Again, this is the mid nineties, and the whole trade paperback thing was just really kicking off, with the big comic companies suddenly realising how much money there actually was in collected editions, so I snapped up two recent and new comics in this great new format.
They say you figure out your tastes when you're 19, and set yourself on the type of movies and TV and comics and music you're always going to like. I don't know about that, but one of the first things I did on that first weekend as an adult was head out and get Marvels by Kurt Busiek and Alex Ross, and Mr Punch, by Neil Gaiman and Dave McKean, and I still think they're both bloody brilliant, all these years later.
Marvels was a happy connection to the past. I had to give up most of my Marvel comics I was getting, which wasn't that hard because, again, it was the mid-nineties. But Marvels' trawl through the history of that weird and wacky universe was such a wonderful capture of how crazy it all was.
On those long winter nights of the first year on my own, when there was only a two-bar heater to offset the wind creeping in through the dodgy windowsill, there was real warmth in this utter sentimentality, and in the startling realism of Alex Ross' light sources.
All my Marvel comics were a long way away – it would take a couple of years before I got all my comics together again – but everything I had always loved about the universe could be found in this one new book. It was pure comfort.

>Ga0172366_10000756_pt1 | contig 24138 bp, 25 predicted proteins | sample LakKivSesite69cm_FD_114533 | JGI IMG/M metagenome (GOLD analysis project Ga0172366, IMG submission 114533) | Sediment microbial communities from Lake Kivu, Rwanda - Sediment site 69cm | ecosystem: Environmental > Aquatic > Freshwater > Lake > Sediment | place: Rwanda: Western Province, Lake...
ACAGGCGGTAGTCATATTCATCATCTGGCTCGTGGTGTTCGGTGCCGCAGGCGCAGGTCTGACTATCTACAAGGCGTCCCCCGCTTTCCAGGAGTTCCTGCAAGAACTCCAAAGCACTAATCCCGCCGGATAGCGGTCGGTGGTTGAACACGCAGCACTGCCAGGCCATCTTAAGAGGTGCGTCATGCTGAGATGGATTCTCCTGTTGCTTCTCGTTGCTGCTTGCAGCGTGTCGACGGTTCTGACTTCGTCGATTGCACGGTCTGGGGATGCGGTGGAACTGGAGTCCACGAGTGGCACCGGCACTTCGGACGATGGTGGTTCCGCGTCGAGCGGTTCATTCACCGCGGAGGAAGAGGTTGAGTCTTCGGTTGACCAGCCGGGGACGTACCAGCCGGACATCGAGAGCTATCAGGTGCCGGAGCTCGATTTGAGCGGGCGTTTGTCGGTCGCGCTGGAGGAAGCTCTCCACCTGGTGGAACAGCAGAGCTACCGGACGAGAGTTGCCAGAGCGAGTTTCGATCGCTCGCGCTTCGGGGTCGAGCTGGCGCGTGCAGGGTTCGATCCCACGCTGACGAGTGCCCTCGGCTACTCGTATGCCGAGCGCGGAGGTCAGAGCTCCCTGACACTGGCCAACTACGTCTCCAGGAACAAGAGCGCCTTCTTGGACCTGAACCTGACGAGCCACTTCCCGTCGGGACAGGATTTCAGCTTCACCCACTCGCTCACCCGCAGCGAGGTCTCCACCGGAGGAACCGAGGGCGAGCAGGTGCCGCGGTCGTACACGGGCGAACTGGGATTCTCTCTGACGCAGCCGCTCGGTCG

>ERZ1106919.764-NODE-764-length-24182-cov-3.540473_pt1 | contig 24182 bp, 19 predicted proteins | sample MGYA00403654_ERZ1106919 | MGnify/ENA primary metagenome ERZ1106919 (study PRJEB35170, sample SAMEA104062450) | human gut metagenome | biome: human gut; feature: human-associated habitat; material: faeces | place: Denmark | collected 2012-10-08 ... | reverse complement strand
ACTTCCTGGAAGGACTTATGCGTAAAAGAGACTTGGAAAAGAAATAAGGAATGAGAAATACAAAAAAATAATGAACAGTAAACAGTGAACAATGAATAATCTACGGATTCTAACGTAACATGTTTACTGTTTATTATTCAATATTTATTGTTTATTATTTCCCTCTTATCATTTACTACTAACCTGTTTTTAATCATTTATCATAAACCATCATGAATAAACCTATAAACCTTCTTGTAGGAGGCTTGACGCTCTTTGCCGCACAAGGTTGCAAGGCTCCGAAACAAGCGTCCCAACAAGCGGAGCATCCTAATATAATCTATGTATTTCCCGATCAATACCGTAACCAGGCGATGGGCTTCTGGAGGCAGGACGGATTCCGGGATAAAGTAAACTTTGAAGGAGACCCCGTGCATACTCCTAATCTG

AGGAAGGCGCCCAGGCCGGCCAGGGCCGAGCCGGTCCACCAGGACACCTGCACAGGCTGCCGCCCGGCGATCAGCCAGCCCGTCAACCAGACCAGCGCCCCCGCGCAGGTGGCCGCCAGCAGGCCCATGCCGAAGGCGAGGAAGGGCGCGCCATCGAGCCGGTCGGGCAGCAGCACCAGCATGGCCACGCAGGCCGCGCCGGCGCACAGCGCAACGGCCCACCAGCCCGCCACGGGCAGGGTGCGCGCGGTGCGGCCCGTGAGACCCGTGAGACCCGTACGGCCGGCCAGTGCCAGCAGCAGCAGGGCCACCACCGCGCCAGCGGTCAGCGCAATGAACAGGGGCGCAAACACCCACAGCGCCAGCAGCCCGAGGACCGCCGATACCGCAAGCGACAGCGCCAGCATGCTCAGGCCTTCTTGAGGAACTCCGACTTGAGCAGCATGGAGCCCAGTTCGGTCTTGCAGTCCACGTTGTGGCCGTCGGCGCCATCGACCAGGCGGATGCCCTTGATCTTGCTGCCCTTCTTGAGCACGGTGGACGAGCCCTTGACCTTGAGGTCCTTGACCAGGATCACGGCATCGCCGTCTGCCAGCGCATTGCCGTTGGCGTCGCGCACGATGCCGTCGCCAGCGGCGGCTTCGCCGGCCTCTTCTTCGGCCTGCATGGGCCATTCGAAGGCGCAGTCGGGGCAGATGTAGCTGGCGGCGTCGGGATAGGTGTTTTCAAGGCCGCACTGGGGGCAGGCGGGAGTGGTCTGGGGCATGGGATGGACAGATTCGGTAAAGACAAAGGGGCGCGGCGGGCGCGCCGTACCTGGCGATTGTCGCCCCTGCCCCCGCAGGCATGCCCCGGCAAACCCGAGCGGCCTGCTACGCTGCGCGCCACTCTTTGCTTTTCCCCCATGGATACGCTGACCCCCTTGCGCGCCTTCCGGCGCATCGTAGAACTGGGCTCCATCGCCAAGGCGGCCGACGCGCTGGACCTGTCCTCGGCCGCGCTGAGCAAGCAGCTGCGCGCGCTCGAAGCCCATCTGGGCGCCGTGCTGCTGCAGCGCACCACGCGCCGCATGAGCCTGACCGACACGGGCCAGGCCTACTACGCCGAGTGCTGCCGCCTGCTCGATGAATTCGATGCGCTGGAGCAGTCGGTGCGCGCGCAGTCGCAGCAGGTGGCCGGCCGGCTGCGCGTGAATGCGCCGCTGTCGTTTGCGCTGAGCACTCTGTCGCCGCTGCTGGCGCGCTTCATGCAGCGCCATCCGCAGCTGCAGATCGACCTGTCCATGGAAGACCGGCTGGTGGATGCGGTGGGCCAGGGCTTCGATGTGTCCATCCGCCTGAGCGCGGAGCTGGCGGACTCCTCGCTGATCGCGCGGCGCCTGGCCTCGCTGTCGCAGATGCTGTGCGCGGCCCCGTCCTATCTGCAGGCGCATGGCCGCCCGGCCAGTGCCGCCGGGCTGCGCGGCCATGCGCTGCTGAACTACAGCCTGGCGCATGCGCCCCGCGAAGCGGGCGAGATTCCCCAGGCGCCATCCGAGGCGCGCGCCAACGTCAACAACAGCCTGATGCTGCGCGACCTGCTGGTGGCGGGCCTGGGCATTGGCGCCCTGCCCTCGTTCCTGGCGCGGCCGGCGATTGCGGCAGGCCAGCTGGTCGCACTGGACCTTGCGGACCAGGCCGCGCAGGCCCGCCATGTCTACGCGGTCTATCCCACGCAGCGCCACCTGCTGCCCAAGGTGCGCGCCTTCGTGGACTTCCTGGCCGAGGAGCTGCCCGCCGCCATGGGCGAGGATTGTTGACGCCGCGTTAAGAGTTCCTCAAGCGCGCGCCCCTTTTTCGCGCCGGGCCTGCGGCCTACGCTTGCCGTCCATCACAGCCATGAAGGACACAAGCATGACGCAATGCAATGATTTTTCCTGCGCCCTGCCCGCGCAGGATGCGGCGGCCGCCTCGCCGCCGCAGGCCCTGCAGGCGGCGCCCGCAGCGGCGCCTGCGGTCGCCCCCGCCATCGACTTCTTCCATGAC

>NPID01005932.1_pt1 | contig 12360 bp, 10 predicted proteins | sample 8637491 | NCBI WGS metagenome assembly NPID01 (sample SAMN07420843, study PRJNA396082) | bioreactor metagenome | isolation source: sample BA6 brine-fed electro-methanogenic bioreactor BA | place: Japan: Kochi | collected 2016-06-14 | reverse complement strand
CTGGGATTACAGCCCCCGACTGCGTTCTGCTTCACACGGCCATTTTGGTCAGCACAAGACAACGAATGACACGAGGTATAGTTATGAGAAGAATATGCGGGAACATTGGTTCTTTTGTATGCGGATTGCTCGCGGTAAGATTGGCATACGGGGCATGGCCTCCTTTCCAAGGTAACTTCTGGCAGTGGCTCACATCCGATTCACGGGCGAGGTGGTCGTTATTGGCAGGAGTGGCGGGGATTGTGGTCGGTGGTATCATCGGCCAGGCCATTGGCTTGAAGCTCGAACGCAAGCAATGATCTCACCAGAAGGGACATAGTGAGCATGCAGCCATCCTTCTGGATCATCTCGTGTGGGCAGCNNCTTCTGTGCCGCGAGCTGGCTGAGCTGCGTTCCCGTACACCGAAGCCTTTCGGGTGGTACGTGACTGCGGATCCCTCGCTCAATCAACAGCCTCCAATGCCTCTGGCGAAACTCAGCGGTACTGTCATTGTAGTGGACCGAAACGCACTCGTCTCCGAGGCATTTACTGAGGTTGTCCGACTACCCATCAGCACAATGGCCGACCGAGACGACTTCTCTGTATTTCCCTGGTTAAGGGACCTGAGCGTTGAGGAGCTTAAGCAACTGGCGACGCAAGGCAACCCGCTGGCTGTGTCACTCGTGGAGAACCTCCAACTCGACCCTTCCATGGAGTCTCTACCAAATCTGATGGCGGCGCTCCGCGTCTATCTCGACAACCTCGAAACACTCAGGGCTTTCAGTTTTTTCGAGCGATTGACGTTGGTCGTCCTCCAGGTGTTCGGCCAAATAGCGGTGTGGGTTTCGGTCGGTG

But it wasn't all unfettered nostalgia - Busiek's script was also a sign of the future, and of new possibilities, which was just as welcome in this terrifying new world.
It was a more introspective tone than Marvel's usual bombast, with a fond retelling of classic tales given new depths. Just as much as Ross inspired a mini-boom in static, painted superhero comics, Busiek's script promised a more complex, yet warm, voice to this sprawling universe.
Gaiman and McKean's Mr Punch couldn't more different on a superficial level, but had that same connection to the past and future.
The book actually made me feel less homesick, not just because of its wistful, nostalgic and slightly perturbed vibe, but because the creators' earlier work, Signal To Noise, was the only proper graphic novel in the library at the town I had just left, and I had read that book over and over again in the previous few years.